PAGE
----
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Stories about Texas

Texas Republican candidates have spent $190.9 million more than Democrats

In Texas, state-level candidates have spent $488.7 million between Jan. 1, 2021, and Oct. 29, 2022. Democratic candidates have spent $146.1 million and Republican candidates have spent $337 million. 

Texas Campaign Finance Snapshot (1/1/2021 – 10/29/2022)

Top 10 Democratic candidates, by expenditures (1/1/2021 – 10/29/2022)

In the 2022 election cycle, 684 state-level Democrats have filed campaign finance reports with the Texas Ethics Commission. Here are the 10 Democratic candidates who have spent the most.

RankDemocratic CandidateTotal spent
1.Beto O’Rourke$70,108,690.06
2.John Whitmire$8,368,553.94
3.Morgan LaMantia$5,772,304.07
4.Michael Collier$4,935,294.81
5.Rochelle Garza$3,398,021.63
6.Jay Kleberg$3,309,259.47
7.Joe S Jaworski$1,873,117.72
8.Chuy Hinojosa$1,115,448.96
9.Judith Zaffirini$1,111,843.20
10.Richard Pena Raymond$1,002,241.89

Top 10 Republican candidates, by expenditures (1/1/2021 – 10/29/2022)

During the same time period, 750 Republicans have filed campaign finance reports with the California Secretary of State. These are the 10 Republican candidates with the highest reported expenditures for the 2022 election cycle so far.

RankRepublican CandidateTotal spent
1.Greg Abbott$141,326,022.77
2.Dan Patrick$24,416,309.39
3.Donald Huffines$20,148,810.78
4.Ken Paxton$15,701,394.30
5.George P Bush$9,997,762.92
6.Glenn Hegar$7,272,686.15
7.Eva Guzman$6,350,149.38
8.Dade Phelan$6,207,521.58
9.Dawn Buckingham$4,539,400.94
10.David Middleton II$2,443,309.31

In some states, officeholders may make expenditures from their campaign accounts when they are not up for election. Those expenditures are included in candidate campaign finance numbers.

The data above are based on campaign finance reports that active Texas candidate PACs submitted to the Texas Ethics Commission. Transparency USA publishes campaign finance data following major reporting deadlines. State or federal law may require filers to submit additional reports.

StateReport NameDue Date
TX2021 Annual Lobbying1/10/2022
TX2022 Jan Semiannual1/18/2022
TX2022 Pre-Primary (30 Days)1/31/2022
TX2022 Pre-Primary (8 Days)2/22/2022
TX2022 Mar Lobbying4/10/2022
TX2022 Primary Runoff5/16/2022
TX2022 June Lobbying7/10/2022
TX2022 Jul Semiannual7/15/2022
TX2022 Pre-General (30 Days)10/11/2022
TX2022 Sept Lobbying10/10/2022
TX2022 Pre-General (8 Days)10/31/2022
TX2022 Dec Lobbying1/10/2023
TX2022 Semiannual Data1/17/2023

This article is a joint publication from Ballotpedia and Transparency USA, who are working together to provide campaign finance information for state-level elections. Learn more about our work here.



All candidates for Tarrant County Criminal Court No. 6 in Texas complete Ballotpedia’s Candidate Connection survey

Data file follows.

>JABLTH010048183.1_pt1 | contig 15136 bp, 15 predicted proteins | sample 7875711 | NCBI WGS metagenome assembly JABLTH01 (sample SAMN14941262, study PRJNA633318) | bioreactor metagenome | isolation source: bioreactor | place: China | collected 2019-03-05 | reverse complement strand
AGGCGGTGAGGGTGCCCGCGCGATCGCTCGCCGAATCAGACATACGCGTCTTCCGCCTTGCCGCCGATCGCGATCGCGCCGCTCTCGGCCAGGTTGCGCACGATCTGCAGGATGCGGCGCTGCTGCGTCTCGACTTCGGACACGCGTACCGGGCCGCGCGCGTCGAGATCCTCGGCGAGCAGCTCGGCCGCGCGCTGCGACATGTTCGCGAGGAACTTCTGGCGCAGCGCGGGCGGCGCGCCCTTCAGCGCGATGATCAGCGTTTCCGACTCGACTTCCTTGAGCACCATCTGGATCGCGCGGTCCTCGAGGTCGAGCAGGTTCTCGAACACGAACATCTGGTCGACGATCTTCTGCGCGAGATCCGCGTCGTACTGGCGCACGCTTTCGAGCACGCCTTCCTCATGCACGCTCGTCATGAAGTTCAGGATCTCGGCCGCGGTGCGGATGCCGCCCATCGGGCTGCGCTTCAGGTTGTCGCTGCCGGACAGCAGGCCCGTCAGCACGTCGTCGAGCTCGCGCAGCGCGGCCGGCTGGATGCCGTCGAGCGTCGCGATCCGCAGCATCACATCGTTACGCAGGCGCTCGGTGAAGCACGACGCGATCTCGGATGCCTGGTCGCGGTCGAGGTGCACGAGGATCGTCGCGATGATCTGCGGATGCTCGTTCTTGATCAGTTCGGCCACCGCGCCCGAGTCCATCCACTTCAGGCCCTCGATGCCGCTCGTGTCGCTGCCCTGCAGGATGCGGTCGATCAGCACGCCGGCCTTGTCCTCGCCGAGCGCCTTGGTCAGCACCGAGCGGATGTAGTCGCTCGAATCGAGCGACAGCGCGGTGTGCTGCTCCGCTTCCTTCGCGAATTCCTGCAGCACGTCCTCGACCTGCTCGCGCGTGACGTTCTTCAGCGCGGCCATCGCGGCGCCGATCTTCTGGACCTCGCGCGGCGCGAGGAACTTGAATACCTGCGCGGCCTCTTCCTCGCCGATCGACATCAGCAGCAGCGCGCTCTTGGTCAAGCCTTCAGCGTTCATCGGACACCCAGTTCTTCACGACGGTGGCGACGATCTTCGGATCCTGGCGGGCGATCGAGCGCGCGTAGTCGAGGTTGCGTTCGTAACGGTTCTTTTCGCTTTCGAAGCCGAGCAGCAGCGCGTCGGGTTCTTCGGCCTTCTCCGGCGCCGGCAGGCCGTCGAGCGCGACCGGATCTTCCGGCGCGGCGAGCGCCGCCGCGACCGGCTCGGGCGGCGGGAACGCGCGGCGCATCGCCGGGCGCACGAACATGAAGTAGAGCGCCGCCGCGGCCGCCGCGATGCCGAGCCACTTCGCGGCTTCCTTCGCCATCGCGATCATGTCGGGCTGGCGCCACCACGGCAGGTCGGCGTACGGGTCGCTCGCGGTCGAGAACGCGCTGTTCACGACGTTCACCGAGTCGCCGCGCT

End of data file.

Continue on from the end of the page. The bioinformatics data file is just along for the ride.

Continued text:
Both of the candidates running in the November 8, 2022, general election for Tarrant County Criminal Court No. 6 in Texas — Ebony Turner (D) and Randi Hartin (R) — completed Ballotpedia’s Candidate Connection survey. These survey responses allow voters to hear directly from candidates about what motivates them to run for office. 

The Tarrant County Criminal Courts are trial courts in Tarrant County, Texas.

Here are excerpts from candidates’ responses to the question: What are the main points you want voters to remember about your goals for your time in office?                            

Turner:       

  • “I am passionate about persons who suffer with mental health issues, drug and alcohol addictions, and persons with disabilities.”
  • “The first tenet of my platform is Effective Judgments. Effective Judgments means not just locking people up, but coming up with creative solutions to prevent recidivism.”
  • “The second tenet of my platform is Efficient Justice. This means I want to save taxpayer dollars by reducing the backlog of cases plaguing Tarrant County. As a former public defender, I handled thousands of cases successfully, so I am the perfect person to come up with creative ways to reduce the backlog while also ensuring justice is served and rights are preserved.”

Hartin:               

  • “First and foremost, voters should know that I will enforce the law as it is written. Given the climate of our political arena, I have found some people misunderstand a judge’s role. A courtroom is no place for personal biases or agendas.”
  • “Secondly, all citizens who come before me should expect to be treated with respect, whether they are a victim, defendant, witness or attorney.”
  • “Finally, beginning November 1st, CCC6 begins transitioning from a misdemeanor court that hears all misdemeanors to a dedicated family violence court. Solely handling family violence cases presents challenges for all parties that handling a mix of DWIs, thefts, and low-level drug offenses does not. I plan to prioritize reducing the docket size of Criminal Court Six and create a new case management plan to address that change in caseload.”

Click on candidates’ profile pages below to read their full responses to this and other questions.

We ask all federal, state, and local candidates with profiles on Ballotpedia to complete a survey and share what motivates them on political and personal levels. Ask the candidates in your area to fill out the survey.

Additional reading:

Tarrant County Municipal elections, 2022



All candidates for Travis County Clerk in Texas complete Ballotpedia’s Candidate Connection survey

Both of the candidates running in the November 8, 2022, general election for Travis County Clerk in Texas — Dyana Limon-Mercado (D) and Susan Haynes (R) — completed Ballotpedia’s Candidate Connection survey. These survey responses allow voters to hear directly from candidates about what motivates them to run for office. 

According to the Travis County website, the county clerk’s responsibilities include “the conduct of elections; the filing and preservation of real property records; and the management of civil, probate, and misdemeanor court documents. This office also serves as Clerk of the Courts and manages the documents used in the County’s probate, civil, and misdemeanor court proceedings.”

Here are excerpts from candidates’ responses to the question: What are the main points you want voters to remember about your goals for your time in office?                            

Limon-Mercado: